Rebuilding after Hurricane Sandy is NYC’s Real Marathon This Year
In the wake of Hurricane Sandy, Mayor Bloomberg cancelled the NYC marathon and instead marathoners visited hard hit areas to help clean-up. Many New Yorkers and neighbors from NJ and Connecticut joined them in the weeks that followed.
I wasn’t planning on running the NYC marathon, but have come to see the Hurricane Sandy rebuilding efforts as NYC’s real marathon this year. Along with friends I did as much as I could. I tried to help with cleanup in the Rockaways. With my sister, I delivered donations– that poured in from online friends from around the country– to relief centers in Staten Island. My friend Jessica Shyba and I also delivered donations to Staten Island and then finally Coney Island, where I had spent many summer days as a young girl growing up in Brooklyn.
I’ll always remember the sense of relief when I saw Coney Island’s boardwalk again that November afternoon. I was scared that it had washed away, like so much of the Rockaway Beach’s boardwalk. Yes, of course it could be rebuilt, but the Coney Island boardwalk had been such an early memory of my three-year old mind that its loss would hurt. I was so grateful it was still there.
I didn’t write much about my visits to the hurricane-affected areas because my contributions were so small compared to what many others were doing. However, what I have since come to realize and learn is that if we all do a little, together we can move the needle and make what at least feels like a noticeable difference for the better amongst so much destruction.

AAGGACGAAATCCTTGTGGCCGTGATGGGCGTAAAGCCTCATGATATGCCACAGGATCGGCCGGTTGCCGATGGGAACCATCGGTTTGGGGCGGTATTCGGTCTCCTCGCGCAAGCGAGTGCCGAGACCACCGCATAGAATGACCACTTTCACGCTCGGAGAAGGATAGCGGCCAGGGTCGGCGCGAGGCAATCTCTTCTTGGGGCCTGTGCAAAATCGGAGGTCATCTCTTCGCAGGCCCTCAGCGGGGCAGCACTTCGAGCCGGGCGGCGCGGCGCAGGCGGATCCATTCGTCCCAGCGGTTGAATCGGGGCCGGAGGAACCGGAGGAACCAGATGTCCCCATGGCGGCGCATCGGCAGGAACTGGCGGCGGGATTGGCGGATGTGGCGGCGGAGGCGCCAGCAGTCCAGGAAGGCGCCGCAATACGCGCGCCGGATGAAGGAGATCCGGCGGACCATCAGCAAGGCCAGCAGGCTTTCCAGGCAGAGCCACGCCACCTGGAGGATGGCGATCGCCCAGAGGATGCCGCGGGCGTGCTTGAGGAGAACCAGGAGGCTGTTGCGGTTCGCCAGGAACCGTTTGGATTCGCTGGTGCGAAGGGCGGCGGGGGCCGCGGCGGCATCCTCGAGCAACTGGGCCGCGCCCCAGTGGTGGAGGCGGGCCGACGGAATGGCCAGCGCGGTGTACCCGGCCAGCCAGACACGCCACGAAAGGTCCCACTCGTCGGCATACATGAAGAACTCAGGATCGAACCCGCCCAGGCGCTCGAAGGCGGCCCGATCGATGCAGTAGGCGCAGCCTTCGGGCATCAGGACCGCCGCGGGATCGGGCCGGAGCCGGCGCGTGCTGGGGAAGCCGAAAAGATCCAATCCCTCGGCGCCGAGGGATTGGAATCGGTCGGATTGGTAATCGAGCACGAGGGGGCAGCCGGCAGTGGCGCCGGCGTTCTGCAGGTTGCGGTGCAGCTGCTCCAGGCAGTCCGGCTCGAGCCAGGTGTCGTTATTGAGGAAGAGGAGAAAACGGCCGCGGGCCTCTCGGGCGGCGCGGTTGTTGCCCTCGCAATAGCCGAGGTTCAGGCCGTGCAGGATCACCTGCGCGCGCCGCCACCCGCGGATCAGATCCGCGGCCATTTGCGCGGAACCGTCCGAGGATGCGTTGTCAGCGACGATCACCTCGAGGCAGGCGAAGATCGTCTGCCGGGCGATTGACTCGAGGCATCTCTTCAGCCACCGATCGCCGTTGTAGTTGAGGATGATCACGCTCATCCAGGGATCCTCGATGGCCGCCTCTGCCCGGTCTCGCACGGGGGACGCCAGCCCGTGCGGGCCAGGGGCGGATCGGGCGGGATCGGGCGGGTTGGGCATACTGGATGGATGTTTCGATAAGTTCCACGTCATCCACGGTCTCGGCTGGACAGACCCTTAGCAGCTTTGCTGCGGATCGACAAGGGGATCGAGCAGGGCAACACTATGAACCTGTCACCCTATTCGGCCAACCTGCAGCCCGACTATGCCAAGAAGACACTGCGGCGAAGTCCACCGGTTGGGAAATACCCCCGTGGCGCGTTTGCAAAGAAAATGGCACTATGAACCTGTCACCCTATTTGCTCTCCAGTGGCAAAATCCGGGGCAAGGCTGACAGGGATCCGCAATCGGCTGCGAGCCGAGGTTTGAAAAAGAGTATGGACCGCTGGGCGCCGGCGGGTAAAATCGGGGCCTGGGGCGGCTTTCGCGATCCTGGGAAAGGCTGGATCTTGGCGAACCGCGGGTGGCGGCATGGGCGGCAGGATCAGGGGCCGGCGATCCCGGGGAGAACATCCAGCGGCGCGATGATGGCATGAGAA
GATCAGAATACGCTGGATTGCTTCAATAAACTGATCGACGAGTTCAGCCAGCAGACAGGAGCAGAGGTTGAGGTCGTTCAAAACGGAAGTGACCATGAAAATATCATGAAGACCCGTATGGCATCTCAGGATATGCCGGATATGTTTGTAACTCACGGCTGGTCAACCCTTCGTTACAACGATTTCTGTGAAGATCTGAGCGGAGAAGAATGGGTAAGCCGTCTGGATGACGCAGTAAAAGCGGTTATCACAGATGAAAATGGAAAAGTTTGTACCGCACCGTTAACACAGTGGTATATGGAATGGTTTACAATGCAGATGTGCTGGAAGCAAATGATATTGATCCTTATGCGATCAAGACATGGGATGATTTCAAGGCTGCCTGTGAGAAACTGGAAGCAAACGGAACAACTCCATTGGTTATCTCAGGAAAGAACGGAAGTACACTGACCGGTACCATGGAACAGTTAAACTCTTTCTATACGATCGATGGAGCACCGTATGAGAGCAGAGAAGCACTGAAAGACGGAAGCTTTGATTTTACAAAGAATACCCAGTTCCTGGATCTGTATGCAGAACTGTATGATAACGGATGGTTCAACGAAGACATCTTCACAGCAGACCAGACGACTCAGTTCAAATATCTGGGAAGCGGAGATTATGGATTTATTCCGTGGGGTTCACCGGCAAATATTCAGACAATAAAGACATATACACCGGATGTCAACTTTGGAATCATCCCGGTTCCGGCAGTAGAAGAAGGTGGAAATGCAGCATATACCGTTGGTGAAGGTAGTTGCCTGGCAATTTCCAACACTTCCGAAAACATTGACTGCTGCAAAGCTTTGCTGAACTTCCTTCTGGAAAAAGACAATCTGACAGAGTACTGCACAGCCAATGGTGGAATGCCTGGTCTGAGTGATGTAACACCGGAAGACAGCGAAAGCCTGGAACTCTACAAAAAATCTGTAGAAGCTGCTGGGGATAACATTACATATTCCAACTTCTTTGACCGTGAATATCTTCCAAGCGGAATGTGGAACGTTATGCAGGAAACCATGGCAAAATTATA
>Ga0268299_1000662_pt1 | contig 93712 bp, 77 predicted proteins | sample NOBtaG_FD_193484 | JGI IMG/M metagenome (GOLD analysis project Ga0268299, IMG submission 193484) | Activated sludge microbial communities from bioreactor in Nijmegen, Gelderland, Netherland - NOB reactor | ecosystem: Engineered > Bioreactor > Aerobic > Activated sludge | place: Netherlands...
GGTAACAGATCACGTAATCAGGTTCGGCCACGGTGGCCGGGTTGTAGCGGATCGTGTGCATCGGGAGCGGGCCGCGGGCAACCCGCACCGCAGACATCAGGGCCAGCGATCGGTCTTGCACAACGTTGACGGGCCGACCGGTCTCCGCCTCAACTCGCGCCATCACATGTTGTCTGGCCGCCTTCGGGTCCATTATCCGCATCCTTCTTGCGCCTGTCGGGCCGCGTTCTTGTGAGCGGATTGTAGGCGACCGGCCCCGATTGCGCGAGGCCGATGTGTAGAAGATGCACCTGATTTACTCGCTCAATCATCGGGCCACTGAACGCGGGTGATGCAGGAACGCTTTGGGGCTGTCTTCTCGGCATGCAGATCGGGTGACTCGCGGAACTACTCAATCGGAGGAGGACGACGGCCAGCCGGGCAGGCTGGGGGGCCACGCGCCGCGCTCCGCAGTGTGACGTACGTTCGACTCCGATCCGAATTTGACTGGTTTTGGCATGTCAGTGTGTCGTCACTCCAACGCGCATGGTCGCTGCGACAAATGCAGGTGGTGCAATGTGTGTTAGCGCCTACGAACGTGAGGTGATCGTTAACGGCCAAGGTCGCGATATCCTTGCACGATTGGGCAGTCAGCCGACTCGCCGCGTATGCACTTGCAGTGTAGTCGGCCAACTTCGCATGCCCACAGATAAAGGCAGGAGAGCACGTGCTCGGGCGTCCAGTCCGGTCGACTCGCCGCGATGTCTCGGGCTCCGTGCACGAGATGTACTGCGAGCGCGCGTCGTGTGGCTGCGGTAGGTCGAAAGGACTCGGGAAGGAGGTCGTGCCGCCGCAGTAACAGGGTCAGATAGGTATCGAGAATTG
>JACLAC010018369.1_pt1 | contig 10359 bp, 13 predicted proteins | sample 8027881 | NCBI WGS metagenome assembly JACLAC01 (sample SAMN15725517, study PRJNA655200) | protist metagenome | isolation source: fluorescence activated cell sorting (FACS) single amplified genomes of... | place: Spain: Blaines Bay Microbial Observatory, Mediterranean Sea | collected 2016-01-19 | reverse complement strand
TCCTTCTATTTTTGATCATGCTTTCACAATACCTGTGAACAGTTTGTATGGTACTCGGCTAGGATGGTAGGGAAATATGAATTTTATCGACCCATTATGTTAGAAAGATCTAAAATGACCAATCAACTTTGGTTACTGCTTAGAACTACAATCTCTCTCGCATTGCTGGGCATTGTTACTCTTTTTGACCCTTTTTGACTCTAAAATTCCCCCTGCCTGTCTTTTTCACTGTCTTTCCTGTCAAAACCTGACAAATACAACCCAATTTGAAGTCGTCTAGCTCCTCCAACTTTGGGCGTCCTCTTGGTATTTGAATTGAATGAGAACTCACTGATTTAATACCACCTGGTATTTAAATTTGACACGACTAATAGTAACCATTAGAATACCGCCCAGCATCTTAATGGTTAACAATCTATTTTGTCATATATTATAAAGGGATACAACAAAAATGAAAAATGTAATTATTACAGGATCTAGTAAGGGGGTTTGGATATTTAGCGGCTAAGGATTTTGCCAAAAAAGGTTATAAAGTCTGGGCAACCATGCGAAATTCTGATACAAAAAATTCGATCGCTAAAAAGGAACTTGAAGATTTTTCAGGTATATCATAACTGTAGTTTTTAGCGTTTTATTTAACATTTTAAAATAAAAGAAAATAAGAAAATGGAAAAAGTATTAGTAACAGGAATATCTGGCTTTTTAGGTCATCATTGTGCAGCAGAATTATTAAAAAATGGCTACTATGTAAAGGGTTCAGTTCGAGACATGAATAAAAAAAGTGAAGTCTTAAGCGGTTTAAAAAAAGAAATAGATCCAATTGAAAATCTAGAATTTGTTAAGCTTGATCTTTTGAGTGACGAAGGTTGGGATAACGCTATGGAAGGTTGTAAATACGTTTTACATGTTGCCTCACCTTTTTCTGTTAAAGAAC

So, I am eager to help Parents Magazine and its owner, The Meredith Corporation, rebuild some homes in Gerritsen Beach, Brooklyn. It’s a small seaside community where 75% of the homes were unexpectedly flooded during Hurricane Sandy (the area was originally Zone B and thus wasn’t evacuated). Gerritsen Beach can be described as a tight-knit multi-generational family community with some residents living there 50 or more years. Gerritsen Beach had never experienced flooding that reached as high as 6 feet in the basements or first floors of their homes and along with it destroying the most cherished belongings of its residents. I feel so fortunate that I can go back to my hometown of Brooklyn and do a little bit more to help.
Along with my friend Sarah Bryden-Brown of GoMighty and the editors of Meredith’s magazines, we visited some of the homes and properties we will help to restore on June 6. Now, there’s going to be a whole team of helpers on June 6th.
One special area that I hope to help restore is Kiddie Beach. It’s a small beach area along the Plum Beach Channel that serves as a gathering area for the Gerritsen Beach community. It’s where Gerritsen neighbors– especially the kids and families– gather during summer nights and hang out. There’s a basketball court, a playground and a small stage where the kids put on their shows– all of which needs to be refurbished. Originally, the community wasn’t expecting Kiddie Beach to be open this summer season. Coney Island is my Kiddie Beach and I would love for it to be available and safe for the kids this summer.
Remember the theory I’ve embraced? If lots of us can do a little bit, we can move the needle. That’s the goal here. There will be hundreds of volunteers from Rebuilding Together and the Meredith Corporation. Together with the members of the Gerritsen Beach community we hope to help finish a process that first began with a tremendous clean-up effort back in early November.
I’ve never had any desire to lace up sneakers and run in a marathon, but if helping to rebuild is NYC’s marathon, then it’s one I’ll always sign up. I love this city so hard.